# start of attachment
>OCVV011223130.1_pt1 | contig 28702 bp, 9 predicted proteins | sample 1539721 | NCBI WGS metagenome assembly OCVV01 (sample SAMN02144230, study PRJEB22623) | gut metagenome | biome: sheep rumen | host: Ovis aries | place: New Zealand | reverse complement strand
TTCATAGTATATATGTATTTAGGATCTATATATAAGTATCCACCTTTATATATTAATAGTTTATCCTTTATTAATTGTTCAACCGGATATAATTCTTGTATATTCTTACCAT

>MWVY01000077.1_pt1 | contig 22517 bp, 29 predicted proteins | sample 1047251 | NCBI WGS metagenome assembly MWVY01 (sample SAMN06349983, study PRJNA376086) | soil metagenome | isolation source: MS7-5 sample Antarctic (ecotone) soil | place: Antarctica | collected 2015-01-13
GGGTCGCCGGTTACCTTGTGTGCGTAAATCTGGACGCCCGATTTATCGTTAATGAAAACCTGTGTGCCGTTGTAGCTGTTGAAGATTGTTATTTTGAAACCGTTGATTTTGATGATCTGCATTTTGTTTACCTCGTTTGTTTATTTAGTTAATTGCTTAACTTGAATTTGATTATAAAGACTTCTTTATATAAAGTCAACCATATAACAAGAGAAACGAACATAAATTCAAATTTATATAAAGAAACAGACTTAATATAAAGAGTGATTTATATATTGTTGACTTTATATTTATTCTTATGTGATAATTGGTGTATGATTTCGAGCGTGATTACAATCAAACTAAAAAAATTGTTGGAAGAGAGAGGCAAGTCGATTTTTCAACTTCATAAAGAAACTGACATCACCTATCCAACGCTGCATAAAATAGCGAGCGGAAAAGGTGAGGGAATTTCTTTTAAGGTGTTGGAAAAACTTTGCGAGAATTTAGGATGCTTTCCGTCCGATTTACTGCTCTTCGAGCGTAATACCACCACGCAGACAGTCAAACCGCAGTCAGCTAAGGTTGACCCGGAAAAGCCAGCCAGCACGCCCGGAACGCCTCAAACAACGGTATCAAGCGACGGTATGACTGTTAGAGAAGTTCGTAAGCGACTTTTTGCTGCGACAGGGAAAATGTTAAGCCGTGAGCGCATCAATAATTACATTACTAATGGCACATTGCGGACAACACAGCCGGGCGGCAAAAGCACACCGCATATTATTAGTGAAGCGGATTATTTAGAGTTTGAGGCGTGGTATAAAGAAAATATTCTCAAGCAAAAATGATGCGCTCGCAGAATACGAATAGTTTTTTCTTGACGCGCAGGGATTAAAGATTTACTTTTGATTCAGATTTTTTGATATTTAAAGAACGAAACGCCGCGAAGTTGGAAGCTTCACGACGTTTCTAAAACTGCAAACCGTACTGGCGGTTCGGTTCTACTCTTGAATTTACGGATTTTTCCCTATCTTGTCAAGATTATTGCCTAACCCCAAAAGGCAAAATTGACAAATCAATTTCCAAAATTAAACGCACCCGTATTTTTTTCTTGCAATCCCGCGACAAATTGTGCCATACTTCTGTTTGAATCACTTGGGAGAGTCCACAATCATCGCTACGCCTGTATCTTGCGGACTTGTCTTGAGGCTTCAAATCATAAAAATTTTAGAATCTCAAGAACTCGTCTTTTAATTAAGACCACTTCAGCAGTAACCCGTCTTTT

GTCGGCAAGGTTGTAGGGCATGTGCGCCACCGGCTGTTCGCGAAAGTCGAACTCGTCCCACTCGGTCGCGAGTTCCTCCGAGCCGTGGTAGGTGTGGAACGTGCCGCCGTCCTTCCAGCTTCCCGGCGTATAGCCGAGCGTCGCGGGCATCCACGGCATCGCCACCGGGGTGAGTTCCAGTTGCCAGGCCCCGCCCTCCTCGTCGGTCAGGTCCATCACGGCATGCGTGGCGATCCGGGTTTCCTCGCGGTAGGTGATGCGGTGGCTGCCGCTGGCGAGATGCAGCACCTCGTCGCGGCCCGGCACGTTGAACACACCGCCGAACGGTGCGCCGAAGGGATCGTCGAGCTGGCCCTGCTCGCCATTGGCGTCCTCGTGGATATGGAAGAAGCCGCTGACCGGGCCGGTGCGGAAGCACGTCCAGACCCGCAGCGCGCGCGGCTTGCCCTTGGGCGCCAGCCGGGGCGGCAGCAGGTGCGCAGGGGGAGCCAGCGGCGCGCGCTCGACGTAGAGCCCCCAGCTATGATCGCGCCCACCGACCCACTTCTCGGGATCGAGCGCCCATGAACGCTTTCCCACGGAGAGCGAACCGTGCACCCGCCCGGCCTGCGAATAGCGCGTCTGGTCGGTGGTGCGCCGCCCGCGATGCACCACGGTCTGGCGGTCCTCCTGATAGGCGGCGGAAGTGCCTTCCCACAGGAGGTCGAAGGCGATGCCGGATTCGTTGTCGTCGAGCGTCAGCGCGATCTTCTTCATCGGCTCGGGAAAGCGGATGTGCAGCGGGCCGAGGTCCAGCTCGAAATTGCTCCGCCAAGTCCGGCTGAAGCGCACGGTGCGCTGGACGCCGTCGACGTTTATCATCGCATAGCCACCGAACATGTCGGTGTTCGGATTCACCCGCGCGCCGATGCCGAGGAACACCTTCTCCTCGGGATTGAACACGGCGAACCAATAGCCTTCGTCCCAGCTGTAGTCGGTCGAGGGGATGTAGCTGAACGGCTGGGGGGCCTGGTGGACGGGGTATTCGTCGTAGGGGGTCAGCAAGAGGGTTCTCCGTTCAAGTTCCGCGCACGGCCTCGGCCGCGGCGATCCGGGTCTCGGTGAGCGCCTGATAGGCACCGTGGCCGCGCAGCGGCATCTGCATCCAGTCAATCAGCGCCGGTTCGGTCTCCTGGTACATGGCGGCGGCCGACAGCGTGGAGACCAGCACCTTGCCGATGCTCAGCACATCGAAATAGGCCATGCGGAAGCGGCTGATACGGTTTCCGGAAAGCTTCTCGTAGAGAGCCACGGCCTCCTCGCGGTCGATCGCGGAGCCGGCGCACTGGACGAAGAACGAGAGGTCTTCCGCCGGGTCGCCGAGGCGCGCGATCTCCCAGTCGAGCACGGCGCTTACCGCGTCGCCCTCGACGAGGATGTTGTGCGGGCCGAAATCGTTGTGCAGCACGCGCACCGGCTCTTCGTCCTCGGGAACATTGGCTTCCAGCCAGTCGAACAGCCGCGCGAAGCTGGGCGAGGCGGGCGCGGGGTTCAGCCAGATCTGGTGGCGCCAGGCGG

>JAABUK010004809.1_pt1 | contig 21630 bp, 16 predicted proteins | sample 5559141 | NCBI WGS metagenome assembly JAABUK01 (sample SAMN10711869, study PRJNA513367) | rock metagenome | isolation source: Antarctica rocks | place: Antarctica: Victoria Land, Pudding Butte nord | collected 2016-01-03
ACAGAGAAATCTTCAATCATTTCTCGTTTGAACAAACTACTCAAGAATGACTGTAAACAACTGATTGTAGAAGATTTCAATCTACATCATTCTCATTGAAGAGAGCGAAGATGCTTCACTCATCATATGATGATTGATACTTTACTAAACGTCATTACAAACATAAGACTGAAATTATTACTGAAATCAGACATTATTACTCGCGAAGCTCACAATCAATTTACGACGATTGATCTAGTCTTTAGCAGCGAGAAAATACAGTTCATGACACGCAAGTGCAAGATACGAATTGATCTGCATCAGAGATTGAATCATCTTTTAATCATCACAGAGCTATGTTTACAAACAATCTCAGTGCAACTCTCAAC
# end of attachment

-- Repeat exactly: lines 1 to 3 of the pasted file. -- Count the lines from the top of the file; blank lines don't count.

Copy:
>OCVV011223130.1_pt1 | contig 28702 bp, 9 predicted proteins | sample 1539721 | NCBI WGS metagenome assembly OCVV01 (sample SAMN02144230, study PRJEB22623) | gut metagenome | biome: sheep rumen | host: Ovis aries | place: New Zealand | reverse complement strand
TTCATAGTATATATGTATTTAGGATCTATATATAAGTATCCACCTTTATATATTAATAGTTTATCCTTTATTAATTGTTCAACCGGATATAATTCTTGTATATTCTTACCAT

>MWVY01000077.1_pt1 | contig 22517 bp, 29 predicted proteins | sample 1047251 | NCBI WGS metagenome assembly MWVY01 (sample SAMN06349983, study PRJNA376086) | soil metagenome | isolation source: MS7-5 sample Antarctic (ecotone) soil | place: Antarctica | collected 2015-01-13